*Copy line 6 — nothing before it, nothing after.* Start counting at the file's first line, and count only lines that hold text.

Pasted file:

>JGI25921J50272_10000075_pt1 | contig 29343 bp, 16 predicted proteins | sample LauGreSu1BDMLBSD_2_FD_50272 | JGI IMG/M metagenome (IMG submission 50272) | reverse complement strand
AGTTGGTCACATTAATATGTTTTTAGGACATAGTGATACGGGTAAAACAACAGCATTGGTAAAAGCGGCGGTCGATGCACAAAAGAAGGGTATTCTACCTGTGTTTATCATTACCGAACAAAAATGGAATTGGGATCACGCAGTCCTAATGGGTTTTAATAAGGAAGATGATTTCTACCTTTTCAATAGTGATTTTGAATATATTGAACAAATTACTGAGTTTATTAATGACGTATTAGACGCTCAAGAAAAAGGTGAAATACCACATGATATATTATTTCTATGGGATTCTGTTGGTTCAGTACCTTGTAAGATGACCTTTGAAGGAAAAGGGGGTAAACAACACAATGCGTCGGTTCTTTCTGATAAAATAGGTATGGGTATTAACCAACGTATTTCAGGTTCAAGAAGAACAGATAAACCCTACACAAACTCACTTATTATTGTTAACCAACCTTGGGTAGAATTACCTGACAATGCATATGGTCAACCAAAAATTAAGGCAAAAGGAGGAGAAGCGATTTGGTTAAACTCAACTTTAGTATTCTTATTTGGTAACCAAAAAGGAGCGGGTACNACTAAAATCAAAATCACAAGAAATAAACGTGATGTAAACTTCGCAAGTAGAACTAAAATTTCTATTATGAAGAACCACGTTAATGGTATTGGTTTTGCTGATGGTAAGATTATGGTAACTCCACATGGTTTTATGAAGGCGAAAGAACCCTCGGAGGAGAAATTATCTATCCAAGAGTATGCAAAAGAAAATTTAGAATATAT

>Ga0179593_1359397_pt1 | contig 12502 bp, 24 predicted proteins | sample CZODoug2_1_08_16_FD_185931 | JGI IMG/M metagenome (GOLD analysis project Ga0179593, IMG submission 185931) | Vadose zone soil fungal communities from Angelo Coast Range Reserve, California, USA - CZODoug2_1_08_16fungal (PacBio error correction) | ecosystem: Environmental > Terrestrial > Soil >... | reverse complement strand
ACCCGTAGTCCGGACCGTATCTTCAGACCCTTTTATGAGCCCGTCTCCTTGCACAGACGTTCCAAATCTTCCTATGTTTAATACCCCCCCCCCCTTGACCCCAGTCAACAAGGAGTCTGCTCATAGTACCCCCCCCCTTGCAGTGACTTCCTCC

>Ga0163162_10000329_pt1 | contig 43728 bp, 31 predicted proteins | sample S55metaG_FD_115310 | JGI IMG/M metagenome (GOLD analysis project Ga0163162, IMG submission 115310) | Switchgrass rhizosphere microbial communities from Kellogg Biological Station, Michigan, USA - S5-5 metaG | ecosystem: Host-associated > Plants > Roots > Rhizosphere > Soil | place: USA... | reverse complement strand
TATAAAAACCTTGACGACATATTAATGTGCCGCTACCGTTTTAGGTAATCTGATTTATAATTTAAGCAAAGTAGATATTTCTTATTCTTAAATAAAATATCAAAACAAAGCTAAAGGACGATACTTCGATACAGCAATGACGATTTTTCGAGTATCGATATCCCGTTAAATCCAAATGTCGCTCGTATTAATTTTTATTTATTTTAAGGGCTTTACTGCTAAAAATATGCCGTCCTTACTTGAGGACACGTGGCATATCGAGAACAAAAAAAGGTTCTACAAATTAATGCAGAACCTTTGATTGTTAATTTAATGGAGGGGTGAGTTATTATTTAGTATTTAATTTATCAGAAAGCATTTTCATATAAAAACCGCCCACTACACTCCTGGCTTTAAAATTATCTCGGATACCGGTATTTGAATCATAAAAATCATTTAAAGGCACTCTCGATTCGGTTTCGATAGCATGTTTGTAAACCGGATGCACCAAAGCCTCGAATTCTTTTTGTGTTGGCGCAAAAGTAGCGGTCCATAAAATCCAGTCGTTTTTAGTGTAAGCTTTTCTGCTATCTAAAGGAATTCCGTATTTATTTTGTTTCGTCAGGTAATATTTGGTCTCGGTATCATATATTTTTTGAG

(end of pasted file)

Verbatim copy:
TATAAAAACCTTGACGACATATTAATGTGCCGCTACCGTTTTAGGTAATCTGATTTATAATTTAAGCAAAGTAGATATTTCTTATTCTTAAATAAAATATCAAAACAAAGCTAAAGGACGATACTTCGATACAGCAATGACGATTTTTCGAGTATCGATATCCCGTTAAATCCAAATGTCGCTCGTATTAATTTTTATTTATTTTAAGGGCTTTACTGCTAAAAATATGCCGTCCTTACTTGAGGACACGTGGCATATCGAGAACAAAAAAAGGTTCTACAAATTAATGCAGAACCTTTGATTGTTAATTTAATGGAGGGGTGAGTTATTATTTAGTATTTAATTTATCAGAAAGCATTTTCATATAAAAACCGCCCACTACACTCCTGGCTTTAAAATTATCTCGGATACCGGTATTTGAATCATAAAAATCATTTAAAGGCACTCTCGATTCGGTTTCGATAGCATGTTTGTAAACCGGATGCACCAAAGCCTCGAATTCTTTTTGTGTTGGCGCAAAAGTAGCGGTCCATAAAATCCAGTCGTTTTTAGTGTAAGCTTTTCTGCTATCTAAAGGAATTCCGTATTTATTTTGTTTCGTCAGGTAATATTTGGTCTCGGTATCATATATTTTTTGAG